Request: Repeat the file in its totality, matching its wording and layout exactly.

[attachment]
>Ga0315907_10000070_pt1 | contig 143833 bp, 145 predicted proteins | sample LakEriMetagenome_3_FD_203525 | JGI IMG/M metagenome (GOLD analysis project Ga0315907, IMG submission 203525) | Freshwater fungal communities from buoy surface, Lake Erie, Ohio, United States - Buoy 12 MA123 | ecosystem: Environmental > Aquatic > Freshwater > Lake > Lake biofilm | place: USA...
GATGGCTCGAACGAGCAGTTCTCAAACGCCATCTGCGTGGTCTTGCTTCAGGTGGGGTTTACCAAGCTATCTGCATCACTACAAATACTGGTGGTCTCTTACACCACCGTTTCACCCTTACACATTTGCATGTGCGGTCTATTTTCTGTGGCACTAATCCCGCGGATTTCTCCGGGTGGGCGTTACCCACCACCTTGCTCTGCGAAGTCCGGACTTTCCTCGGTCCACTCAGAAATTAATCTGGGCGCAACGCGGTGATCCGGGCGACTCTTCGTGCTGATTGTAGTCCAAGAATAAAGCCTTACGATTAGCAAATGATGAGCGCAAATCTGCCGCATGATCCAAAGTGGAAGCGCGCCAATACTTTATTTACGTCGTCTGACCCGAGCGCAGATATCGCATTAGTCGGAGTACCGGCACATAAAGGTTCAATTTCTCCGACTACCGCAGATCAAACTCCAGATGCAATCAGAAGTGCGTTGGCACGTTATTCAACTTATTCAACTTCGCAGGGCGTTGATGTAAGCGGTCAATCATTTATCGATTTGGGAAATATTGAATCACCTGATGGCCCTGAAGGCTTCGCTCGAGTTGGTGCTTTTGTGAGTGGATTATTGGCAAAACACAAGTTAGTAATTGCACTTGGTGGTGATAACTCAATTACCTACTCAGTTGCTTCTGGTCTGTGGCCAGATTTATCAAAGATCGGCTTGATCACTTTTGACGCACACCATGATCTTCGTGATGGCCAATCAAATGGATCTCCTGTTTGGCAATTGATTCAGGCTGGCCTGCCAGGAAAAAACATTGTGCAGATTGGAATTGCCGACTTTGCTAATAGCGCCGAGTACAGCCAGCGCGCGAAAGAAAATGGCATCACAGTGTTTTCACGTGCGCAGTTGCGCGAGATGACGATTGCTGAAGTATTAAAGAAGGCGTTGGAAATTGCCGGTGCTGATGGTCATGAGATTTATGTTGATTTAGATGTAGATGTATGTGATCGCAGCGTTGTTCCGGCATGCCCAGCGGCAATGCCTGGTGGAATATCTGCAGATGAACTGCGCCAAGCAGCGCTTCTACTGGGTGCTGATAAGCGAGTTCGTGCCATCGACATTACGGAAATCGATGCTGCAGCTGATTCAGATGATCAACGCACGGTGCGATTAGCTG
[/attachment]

>Ga0315907_10000070_pt1 | contig 143833 bp, 145 predicted proteins | sample LakEriMetagenome_3_FD_203525 | JGI IMG/M metagenome (GOLD analysis project Ga0315907, IMG submission 203525) | Freshwater fungal communities from buoy surface, Lake Erie, Ohio, United States - Buoy 12 MA123 | ecosystem: Environmental > Aquatic > Freshwater > Lake > Lake biofilm | place: USA...
GATGGCTCGAACGAGCAGTTCTCAAACGCCATCTGCGTGGTCTTGCTTCAGGTGGGGTTTACCAAGCTATCTGCATCACTACAAATACTGGTGGTCTCTTACACCACCGTTTCACCCTTACACATTTGCATGTGCGGTCTATTTTCTGTGGCACTAATCCCGCGGATTTCTCCGGGTGGGCGTTACCCACCACCTTGCTCTGCGAAGTCCGGACTTTCCTCGGTCCACTCAGAAATTAATCTGGGCGCAACGCGGTGATCCGGGCGACTCTTCGTGCTGATTGTAGTCCAAGAATAAAGCCTTACGATTAGCAAATGATGAGCGCAAATCTGCCGCATGATCCAAAGTGGAAGCGCGCCAATACTTTATTTACGTCGTCTGACCCGAGCGCAGATATCGCATTAGTCGGAGTACCGGCACATAAAGGTTCAATTTCTCCGACTACCGCAGATCAAACTCCAGATGCAATCAGAAGTGCGTTGGCACGTTATTCAACTTATTCAACTTCGCAGGGCGTTGATGTAAGCGGTCAATCATTTATCGATTTGGGAAATATTGAATCACCTGATGGCCCTGAAGGCTTCGCTCGAGTTGGTGCTTTTGTGAGTGGATTATTGGCAAAACACAAGTTAGTAATTGCACTTGGTGGTGATAACTCAATTACCTACTCAGTTGCTTCTGGTCTGTGGCCAGATTTATCAAAGATCGGCTTGATCACTTTTGACGCACACCATGATCTTCGTGATGGCCAATCAAATGGATCTCCTGTTTGGCAATTGATTCAGGCTGGCCTGCCAGGAAAAAACATTGTGCAGATTGGAATTGCCGACTTTGCTAATAGCGCCGAGTACAGCCAGCGCGCGAAAGAAAATGGCATCACAGTGTTTTCACGTGCGCAGTTGCGCGAGATGACGATTGCTGAAGTATTAAAGAAGGCGTTGGAAATTGCCGGTGCTGATGGTCATGAGATTTATGTTGATTTAGATGTAGATGTATGTGATCGCAGCGTTGTTCCGGCATGCCCAGCGGCAATGCCTGGTGGAATATCTGCAGATGAACTGCGCCAAGCAGCGCTTCTACTGGGTGCTGATAAGCGAGTTCGTGCCATCGACATTACGGAAATCGATGCTGCAGCTGATTCAGATGATCAACGCACGGTGCGATTAGCTG